In the last three years, Europe has erected border fences, closed ports, and paid Libya to warehouse migrants. While stemming migration to Europe, these policies have had dark consequences for migrants. Africans fleeing war and poverty are taking escape routes that subject them to kidnapping, sexual abuse, squalor, and raging civil wars. They cross war-torn Yemen on foot to get to Saudi Arabia and are herded into camps in Libya, where more than 50 died in a recent airstrike. In Libya, migrants have become “a money factory” for the Libyan Coast Guard, aid workers, and criminal gangs. The U.S. has followed Europe's lead, outsourcing asylum-seekers to Latin America, where along the US-Mexico border migrants are living in limbo, unable to go home or to move forward.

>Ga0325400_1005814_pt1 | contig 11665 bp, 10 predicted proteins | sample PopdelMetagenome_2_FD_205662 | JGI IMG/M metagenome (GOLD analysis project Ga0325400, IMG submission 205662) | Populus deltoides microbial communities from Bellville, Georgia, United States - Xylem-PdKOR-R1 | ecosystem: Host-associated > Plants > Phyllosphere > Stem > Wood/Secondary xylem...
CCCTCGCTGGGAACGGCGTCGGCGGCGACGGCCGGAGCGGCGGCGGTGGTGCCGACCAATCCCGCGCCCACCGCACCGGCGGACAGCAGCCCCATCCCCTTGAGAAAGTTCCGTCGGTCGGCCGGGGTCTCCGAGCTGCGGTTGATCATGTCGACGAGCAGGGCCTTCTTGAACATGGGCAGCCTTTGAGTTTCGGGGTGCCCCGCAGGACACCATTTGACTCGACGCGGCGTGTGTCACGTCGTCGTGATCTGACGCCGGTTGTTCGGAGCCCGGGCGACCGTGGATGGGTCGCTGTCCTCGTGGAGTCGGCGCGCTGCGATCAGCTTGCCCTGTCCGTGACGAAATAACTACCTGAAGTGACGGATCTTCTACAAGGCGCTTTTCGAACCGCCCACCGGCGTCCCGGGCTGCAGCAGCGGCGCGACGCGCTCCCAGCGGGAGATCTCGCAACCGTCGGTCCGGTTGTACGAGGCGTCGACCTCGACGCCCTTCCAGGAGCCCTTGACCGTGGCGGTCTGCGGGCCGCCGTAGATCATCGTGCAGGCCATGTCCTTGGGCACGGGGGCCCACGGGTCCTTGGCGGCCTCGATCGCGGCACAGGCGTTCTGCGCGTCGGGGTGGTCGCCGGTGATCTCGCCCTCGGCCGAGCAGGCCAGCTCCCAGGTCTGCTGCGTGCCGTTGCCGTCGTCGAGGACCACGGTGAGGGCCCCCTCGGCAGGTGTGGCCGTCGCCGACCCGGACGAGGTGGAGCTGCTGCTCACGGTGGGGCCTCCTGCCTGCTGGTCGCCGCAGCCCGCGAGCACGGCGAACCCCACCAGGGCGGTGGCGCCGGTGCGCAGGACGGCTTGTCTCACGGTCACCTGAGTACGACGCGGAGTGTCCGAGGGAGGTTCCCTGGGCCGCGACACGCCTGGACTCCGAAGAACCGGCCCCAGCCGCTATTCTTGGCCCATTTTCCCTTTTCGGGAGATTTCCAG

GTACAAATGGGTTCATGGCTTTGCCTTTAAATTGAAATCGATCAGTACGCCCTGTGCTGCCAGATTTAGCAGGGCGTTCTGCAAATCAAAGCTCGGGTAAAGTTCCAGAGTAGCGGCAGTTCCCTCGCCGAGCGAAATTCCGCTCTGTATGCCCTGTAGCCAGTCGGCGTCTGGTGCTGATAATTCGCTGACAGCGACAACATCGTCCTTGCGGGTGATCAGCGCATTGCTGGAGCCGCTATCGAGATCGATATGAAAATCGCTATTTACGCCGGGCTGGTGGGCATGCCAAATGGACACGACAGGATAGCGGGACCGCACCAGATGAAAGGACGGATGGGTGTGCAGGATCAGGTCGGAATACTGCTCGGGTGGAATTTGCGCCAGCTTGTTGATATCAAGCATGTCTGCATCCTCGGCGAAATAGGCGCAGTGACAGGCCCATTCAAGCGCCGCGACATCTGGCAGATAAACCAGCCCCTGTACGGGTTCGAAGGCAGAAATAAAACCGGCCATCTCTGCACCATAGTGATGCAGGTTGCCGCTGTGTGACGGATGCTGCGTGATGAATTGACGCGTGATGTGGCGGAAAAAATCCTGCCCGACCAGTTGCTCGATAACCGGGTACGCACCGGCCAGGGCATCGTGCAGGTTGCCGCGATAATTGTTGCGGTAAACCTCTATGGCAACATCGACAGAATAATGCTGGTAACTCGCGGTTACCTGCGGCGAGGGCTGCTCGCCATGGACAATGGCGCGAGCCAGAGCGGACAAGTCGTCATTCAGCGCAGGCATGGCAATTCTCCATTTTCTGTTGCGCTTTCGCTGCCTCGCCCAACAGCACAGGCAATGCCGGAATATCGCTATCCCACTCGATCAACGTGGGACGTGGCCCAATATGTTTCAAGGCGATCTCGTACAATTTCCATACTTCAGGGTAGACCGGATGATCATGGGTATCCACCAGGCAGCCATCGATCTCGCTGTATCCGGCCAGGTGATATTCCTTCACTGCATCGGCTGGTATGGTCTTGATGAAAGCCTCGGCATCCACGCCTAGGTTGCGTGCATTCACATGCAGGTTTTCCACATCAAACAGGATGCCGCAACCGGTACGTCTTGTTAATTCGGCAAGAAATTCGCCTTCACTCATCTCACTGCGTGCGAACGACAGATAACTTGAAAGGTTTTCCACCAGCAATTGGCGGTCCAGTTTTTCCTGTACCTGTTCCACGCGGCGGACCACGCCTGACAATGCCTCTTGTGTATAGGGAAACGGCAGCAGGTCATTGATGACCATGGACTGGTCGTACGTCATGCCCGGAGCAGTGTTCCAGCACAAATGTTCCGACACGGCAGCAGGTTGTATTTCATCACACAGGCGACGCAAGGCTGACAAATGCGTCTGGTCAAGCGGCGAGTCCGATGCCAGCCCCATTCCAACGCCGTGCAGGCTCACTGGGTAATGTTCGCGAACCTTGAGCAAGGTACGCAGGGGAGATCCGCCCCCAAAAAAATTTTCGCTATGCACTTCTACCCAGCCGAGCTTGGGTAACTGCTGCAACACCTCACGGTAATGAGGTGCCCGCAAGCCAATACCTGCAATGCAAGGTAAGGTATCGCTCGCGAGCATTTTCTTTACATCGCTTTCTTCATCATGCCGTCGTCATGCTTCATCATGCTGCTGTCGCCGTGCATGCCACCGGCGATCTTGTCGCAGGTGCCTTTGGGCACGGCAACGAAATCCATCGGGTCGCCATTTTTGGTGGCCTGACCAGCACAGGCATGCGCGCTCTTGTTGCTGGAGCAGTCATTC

The facility is jam-packed with nearly 1,200 migrants, including hundreds who fled from abuse at other detention centers in hopes of sanctuary.
Migrants denied asylum in the United States are being sent back to the lawless border state of Tamaulipas.
With its systematic torture, Ras al-Ara in Yemen is a particular hell on the arduous, 900-mile journey from the Horn of Africa to oil-rich Saudi Arabia.
A series of Trump Administration immigration rule changes have effectively sealed the border to the vast majority of asylum seekers, leaving tens of thousands of migrants in limbo, and shifting responsibility for U.S. immigration policy to the Mexican government and dozens of Mexican shelters.
In Juarez, a cobbled-together community of migrants is trapped by U.S. policies in an immigration purgatory. Associated Press reporters Tim Sullivan and Cedar Attanasio spent a week in their world.